While waiting in a Baltimore hotel lobby, I thumbed through one of its meant-to-be-seen-and-not-read bookshelves. There among old, leather-bound editions of Gibbon's History of the Decline and Roosevelt's Naval War of 1812, I found the collected works of William Cullen Bryant. A romantic, Bryant is known primarily for his poetic naturalism (see, e.g., "Thanatopsis") but he was also a prodigious translator, deciding at the age of 77 to translate Homer's Iliad and Odyssey. But as this was my first introduction to the poet, I knew none of this. Skimming the volume, I was not very impressed, but then I came across a poem that I stopped to read three times in a row. Its title: "The Murdered Traveller."
I've blogged before about the writing advice Robert Bly once gave me, and since then, I've translated pieces by Norwegian poet Julius B. Baumann (1869-1923; here) and Danish writer Ernesto Dalgas (1871-1899). Like Baumann, even though Dalgas is well-recognized in the canon of his country's literature, none of his work exists in English. So, this is my attempt … Continue reading Two translations of Danish writer Ernesto Dalgas
As my regular readers know, I write a lot about Sinclair Lewis. For example, there's the anecdote about him drinking with Gov. Floyd B. Olson, his advice on writing, and how those overseas understood his work. I also write about poetry, and recently I published here translations of Norwegian-American poet Julius B. Baumann. Well, here's where … Continue reading Translating Sinclair Lewis into English (Two Poems)
Many months ago I tried my hand at the pantoum form, using lines pulled from "last letters," to produce a series of poems that are simultaneously haunting, anxious, and desperate. I'm proud to say that on April 20 all four were published in Chicago's Literary Orphans magazine (Issue 24: Audrey). Here's the title poem: “The sun … Continue reading My poetic sequence “The Sun is Leaving the Hill Now” in Literary Orphans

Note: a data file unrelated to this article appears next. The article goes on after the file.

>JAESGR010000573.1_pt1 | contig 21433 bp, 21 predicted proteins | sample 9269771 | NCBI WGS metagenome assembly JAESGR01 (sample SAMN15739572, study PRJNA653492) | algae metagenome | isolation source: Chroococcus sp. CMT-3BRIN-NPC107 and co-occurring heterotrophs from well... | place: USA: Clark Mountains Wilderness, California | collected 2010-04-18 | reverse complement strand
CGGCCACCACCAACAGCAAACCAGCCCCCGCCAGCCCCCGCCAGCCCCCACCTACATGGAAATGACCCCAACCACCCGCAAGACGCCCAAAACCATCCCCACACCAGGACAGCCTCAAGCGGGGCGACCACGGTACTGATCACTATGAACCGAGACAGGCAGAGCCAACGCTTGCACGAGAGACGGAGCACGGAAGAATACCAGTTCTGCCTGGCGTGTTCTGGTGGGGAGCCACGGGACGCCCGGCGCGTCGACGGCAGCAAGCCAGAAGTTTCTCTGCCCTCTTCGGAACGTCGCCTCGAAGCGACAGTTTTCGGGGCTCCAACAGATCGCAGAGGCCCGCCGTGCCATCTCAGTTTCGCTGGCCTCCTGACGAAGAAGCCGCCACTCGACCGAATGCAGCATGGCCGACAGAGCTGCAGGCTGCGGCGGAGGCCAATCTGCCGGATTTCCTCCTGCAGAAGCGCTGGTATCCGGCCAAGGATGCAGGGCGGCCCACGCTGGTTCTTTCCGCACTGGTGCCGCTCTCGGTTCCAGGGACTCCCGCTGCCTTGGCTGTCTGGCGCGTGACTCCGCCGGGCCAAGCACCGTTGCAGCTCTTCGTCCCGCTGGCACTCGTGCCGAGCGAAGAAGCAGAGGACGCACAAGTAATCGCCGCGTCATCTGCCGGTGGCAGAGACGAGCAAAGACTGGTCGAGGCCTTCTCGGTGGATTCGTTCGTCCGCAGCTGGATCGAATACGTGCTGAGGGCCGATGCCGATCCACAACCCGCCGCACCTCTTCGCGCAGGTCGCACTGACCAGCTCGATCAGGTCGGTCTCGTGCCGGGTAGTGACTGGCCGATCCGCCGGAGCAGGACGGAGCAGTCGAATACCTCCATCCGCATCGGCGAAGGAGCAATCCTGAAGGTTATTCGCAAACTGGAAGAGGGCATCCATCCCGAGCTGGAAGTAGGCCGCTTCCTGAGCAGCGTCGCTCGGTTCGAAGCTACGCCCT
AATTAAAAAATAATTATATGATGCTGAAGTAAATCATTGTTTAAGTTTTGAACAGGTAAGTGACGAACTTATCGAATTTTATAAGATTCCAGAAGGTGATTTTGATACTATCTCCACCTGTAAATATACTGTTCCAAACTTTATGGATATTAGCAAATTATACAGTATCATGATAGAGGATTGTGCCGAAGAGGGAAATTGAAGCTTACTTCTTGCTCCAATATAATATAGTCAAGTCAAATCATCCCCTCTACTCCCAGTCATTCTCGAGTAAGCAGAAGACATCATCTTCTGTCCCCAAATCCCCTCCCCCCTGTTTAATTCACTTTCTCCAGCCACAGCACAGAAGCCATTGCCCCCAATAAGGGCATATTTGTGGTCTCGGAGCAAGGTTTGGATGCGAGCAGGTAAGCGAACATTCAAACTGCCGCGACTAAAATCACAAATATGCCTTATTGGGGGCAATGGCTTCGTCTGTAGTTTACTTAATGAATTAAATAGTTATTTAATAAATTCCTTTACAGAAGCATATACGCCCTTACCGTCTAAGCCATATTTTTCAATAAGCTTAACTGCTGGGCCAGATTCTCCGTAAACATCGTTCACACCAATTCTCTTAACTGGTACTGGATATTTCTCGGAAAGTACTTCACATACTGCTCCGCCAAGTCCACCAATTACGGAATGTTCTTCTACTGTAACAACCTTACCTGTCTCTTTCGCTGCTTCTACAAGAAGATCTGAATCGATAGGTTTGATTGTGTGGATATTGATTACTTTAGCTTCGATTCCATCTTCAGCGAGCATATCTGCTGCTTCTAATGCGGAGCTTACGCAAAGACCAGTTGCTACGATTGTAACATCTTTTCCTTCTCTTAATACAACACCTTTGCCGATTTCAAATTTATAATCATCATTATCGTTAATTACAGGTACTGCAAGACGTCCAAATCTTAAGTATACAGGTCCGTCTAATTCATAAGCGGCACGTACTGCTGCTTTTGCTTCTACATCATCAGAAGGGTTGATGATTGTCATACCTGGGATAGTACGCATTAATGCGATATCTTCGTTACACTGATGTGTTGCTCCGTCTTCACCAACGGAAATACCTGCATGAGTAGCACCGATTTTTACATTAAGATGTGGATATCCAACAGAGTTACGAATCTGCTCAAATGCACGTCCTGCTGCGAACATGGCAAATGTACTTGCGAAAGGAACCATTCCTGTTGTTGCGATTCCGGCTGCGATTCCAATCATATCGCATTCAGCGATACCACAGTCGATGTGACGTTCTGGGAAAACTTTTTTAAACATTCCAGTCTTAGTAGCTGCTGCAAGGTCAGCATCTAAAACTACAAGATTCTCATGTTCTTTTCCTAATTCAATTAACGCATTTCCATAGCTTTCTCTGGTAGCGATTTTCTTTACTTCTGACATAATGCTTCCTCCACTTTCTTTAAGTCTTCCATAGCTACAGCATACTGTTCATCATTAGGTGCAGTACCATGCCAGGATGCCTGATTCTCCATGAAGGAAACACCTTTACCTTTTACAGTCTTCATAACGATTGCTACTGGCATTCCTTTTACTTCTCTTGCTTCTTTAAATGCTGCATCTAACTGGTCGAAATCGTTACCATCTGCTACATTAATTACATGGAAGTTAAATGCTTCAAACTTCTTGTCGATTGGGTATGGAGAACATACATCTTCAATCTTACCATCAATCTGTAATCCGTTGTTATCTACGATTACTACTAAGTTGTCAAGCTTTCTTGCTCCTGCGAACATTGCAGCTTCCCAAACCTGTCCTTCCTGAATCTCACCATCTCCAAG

“Only the first ten years matter,” a Minnesota State Prison inmate told John Carter, and "[w]hether or not the first ten years are all that matter, there is no doubt that the first six months are by no means six little drops of time.” It was 1905 and as the 19-year-old Carter listened, he settled … Continue reading John Carter of Minnesota: The “Convict Poet” Who Won His Freedom
Some of the best advice for a young poet is to learn translation. It's the advice Pound gave to Merwin, and it's the advice Bly gave to me. So, always one to try new things, in the winter of 2014-15 I began translating the work of Norwegian-American poet Julius B. Baumann (1869-1923). Reading up on the … Continue reading The Poems of Julius B. Baumann: Five Translations
As part of a project I'm doing on the state of contemporary writing, author Mik Everett mailed me a copy of her book Self Published Kindling: Memoirs of a Homeless Bookstore Owner (2013). After reading it, I'm excited for what our generation has to offer the literary world. As Everett so clearly illustrates: we're one of dreamers and as we set out, so much of what we have to say will be about how we maintained this spirit while navigating the world given to us by our parents. (And if you've paid any attention to the news at all, it's not a great one). Written while living out of a broken-down RV in a Wal-Mart parking lot, Self Published Kindling is about Everett's experience running a Longmont, Colorado, bookstore that stocked exclusively self-published and regional books. Though the first store of its kind in the nation, Everett quickly discovers that few writers read and even fewer readers want books you can't find in a Barnes and Noble. She tries to mitigate this through author readings and art crawls, but everyone who comes in leaves empty-handed. Soon she and her partner, John, conclude, "Everybody's just here to pretend they support art" (48). If you're an artist who's ever tried to sell their work, you know exactly what that means.